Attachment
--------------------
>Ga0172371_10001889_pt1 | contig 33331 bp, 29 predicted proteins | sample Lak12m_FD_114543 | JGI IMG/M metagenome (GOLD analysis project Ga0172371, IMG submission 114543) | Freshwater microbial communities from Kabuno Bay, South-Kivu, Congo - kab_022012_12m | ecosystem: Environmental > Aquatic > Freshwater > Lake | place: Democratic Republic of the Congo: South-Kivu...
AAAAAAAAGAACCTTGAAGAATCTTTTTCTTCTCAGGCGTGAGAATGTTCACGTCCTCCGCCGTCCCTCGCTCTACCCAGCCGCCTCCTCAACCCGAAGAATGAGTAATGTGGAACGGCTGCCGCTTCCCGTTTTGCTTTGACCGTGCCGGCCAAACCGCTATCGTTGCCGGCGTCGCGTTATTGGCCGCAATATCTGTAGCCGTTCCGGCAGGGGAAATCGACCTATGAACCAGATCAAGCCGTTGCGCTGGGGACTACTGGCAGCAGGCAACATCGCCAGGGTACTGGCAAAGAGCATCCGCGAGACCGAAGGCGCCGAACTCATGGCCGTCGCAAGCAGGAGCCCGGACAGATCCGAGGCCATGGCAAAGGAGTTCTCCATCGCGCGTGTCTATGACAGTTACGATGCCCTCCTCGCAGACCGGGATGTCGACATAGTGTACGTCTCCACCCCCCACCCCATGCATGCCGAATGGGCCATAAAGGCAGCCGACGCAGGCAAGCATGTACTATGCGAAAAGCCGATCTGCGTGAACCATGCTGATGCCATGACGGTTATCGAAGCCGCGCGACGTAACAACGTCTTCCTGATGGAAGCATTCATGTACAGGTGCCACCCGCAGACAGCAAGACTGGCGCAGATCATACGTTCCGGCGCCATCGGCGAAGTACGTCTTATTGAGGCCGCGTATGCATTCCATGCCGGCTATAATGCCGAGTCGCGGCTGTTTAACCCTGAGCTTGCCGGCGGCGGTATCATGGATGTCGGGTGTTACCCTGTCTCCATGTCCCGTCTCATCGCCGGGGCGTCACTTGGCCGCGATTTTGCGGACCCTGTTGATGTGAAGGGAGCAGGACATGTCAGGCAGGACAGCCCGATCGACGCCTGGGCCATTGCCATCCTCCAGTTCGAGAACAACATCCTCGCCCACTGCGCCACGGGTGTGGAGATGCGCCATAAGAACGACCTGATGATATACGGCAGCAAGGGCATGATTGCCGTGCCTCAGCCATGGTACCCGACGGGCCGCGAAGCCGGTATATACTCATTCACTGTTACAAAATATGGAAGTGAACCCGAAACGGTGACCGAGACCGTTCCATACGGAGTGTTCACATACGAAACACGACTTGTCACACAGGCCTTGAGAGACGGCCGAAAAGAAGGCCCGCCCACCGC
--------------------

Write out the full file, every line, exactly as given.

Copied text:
>Ga0172371_10001889_pt1 | contig 33331 bp, 29 predicted proteins | sample Lak12m_FD_114543 | JGI IMG/M metagenome (GOLD analysis project Ga0172371, IMG submission 114543) | Freshwater microbial communities from Kabuno Bay, South-Kivu, Congo - kab_022012_12m | ecosystem: Environmental > Aquatic > Freshwater > Lake | place: Democratic Republic of the Congo: South-Kivu...
AAAAAAAAGAACCTTGAAGAATCTTTTTCTTCTCAGGCGTGAGAATGTTCACGTCCTCCGCCGTCCCTCGCTCTACCCAGCCGCCTCCTCAACCCGAAGAATGAGTAATGTGGAACGGCTGCCGCTTCCCGTTTTGCTTTGACCGTGCCGGCCAAACCGCTATCGTTGCCGGCGTCGCGTTATTGGCCGCAATATCTGTAGCCGTTCCGGCAGGGGAAATCGACCTATGAACCAGATCAAGCCGTTGCGCTGGGGACTACTGGCAGCAGGCAACATCGCCAGGGTACTGGCAAAGAGCATCCGCGAGACCGAAGGCGCCGAACTCATGGCCGTCGCAAGCAGGAGCCCGGACAGATCCGAGGCCATGGCAAAGGAGTTCTCCATCGCGCGTGTCTATGACAGTTACGATGCCCTCCTCGCAGACCGGGATGTCGACATAGTGTACGTCTCCACCCCCCACCCCATGCATGCCGAATGGGCCATAAAGGCAGCCGACGCAGGCAAGCATGTACTATGCGAAAAGCCGATCTGCGTGAACCATGCTGATGCCATGACGGTTATCGAAGCCGCGCGACGTAACAACGTCTTCCTGATGGAAGCATTCATGTACAGGTGCCACCCGCAGACAGCAAGACTGGCGCAGATCATACGTTCCGGCGCCATCGGCGAAGTACGTCTTATTGAGGCCGCGTATGCATTCCATGCCGGCTATAATGCCGAGTCGCGGCTGTTTAACCCTGAGCTTGCCGGCGGCGGTATCATGGATGTCGGGTGTTACCCTGTCTCCATGTCCCGTCTCATCGCCGGGGCGTCACTTGGCCGCGATTTTGCGGACCCTGTTGATGTGAAGGGAGCAGGACATGTCAGGCAGGACAGCCCGATCGACGCCTGGGCCATTGCCATCCTCCAGTTCGAGAACAACATCCTCGCCCACTGCGCCACGGGTGTGGAGATGCGCCATAAGAACGACCTGATGATATACGGCAGCAAGGGCATGATTGCCGTGCCTCAGCCATGGTACCCGACGGGCCGCGAAGCCGGTATATACTCATTCACTGTTACAAAATATGGAAGTGAACCCGAAACGGTGACCGAGACCGTTCCATACGGAGTGTTCACATACGAAACACGACTTGTCACACAGGCCTTGAGAGACGGCCGAAAAGAAGGCCCGCCCACCGC